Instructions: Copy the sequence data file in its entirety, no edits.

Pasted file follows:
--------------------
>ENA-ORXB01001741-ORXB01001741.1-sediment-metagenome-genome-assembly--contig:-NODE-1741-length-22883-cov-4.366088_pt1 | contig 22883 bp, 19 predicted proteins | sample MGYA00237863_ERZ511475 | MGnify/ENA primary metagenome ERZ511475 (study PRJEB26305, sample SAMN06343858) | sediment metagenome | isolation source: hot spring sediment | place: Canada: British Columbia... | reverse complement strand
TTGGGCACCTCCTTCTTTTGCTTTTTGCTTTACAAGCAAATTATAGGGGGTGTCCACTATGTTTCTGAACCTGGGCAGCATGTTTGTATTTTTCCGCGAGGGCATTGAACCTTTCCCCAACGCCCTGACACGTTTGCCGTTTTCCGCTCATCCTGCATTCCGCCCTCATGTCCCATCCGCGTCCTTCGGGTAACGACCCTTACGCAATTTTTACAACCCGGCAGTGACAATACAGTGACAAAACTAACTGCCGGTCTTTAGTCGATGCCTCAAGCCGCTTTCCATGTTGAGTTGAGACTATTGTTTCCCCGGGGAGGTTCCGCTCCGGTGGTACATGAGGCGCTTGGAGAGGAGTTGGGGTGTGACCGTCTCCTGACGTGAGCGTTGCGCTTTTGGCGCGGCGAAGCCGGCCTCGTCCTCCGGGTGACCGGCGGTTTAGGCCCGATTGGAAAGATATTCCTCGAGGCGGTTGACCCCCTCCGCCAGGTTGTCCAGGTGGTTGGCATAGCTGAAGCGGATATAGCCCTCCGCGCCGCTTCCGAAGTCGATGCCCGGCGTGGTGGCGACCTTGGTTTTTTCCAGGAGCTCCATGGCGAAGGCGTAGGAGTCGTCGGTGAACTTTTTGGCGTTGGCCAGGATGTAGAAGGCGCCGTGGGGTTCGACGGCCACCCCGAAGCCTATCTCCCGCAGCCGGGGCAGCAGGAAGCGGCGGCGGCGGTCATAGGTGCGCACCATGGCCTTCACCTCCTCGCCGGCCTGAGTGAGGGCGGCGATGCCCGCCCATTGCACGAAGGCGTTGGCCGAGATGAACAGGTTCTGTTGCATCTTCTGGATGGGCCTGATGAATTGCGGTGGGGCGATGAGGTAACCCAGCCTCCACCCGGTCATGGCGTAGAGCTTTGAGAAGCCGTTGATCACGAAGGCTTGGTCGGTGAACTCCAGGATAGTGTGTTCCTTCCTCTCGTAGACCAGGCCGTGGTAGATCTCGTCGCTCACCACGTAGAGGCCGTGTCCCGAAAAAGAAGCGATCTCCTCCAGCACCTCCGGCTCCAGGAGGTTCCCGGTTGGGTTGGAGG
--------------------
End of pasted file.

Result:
>ENA-ORXB01001741-ORXB01001741.1-sediment-metagenome-genome-assembly--contig:-NODE-1741-length-22883-cov-4.366088_pt1 | contig 22883 bp, 19 predicted proteins | sample MGYA00237863_ERZ511475 | MGnify/ENA primary metagenome ERZ511475 (study PRJEB26305, sample SAMN06343858) | sediment metagenome | isolation source: hot spring sediment | place: Canada: British Columbia... | reverse complement strand
TTGGGCACCTCCTTCTTTTGCTTTTTGCTTTACAAGCAAATTATAGGGGGTGTCCACTATGTTTCTGAACCTGGGCAGCATGTTTGTATTTTTCCGCGAGGGCATTGAACCTTTCCCCAACGCCCTGACACGTTTGCCGTTTTCCGCTCATCCTGCATTCCGCCCTCATGTCCCATCCGCGTCCTTCGGGTAACGACCCTTACGCAATTTTTACAACCCGGCAGTGACAATACAGTGACAAAACTAACTGCCGGTCTTTAGTCGATGCCTCAAGCCGCTTTCCATGTTGAGTTGAGACTATTGTTTCCCCGGGGAGGTTCCGCTCCGGTGGTACATGAGGCGCTTGGAGAGGAGTTGGGGTGTGACCGTCTCCTGACGTGAGCGTTGCGCTTTTGGCGCGGCGAAGCCGGCCTCGTCCTCCGGGTGACCGGCGGTTTAGGCCCGATTGGAAAGATATTCCTCGAGGCGGTTGACCCCCTCCGCCAGGTTGTCCAGGTGGTTGGCATAGCTGAAGCGGATATAGCCCTCCGCGCCGCTTCCGAAGTCGATGCCCGGCGTGGTGGCGACCTTGGTTTTTTCCAGGAGCTCCATGGCGAAGGCGTAGGAGTCGTCGGTGAACTTTTTGGCGTTGGCCAGGATGTAGAAGGCGCCGTGGGGTTCGACGGCCACCCCGAAGCCTATCTCCCGCAGCCGGGGCAGCAGGAAGCGGCGGCGGCGGTCATAGGTGCGCACCATGGCCTTCACCTCCTCGCCGGCCTGAGTGAGGGCGGCGATGCCCGCCCATTGCACGAAGGCGTTGGCCGAGATGAACAGGTTCTGTTGCATCTTCTGGATGGGCCTGATGAATTGCGGTGGGGCGATGAGGTAACCCAGCCTCCACCCGGTCATGGCGTAGAGCTTTGAGAAGCCGTTGATCACGAAGGCTTGGTCGGTGAACTCCAGGATAGTGTGTTCCTTCCTCTCGTAGACCAGGCCGTGGTAGATCTCGTCGCTCACCACGTAGAGGCCGTGTCCCGAAAAAGAAGCGATCTCCTCCAGCACCTCCGGCTCCAGGAGGTTCCCGGTTGGGTTGGAGG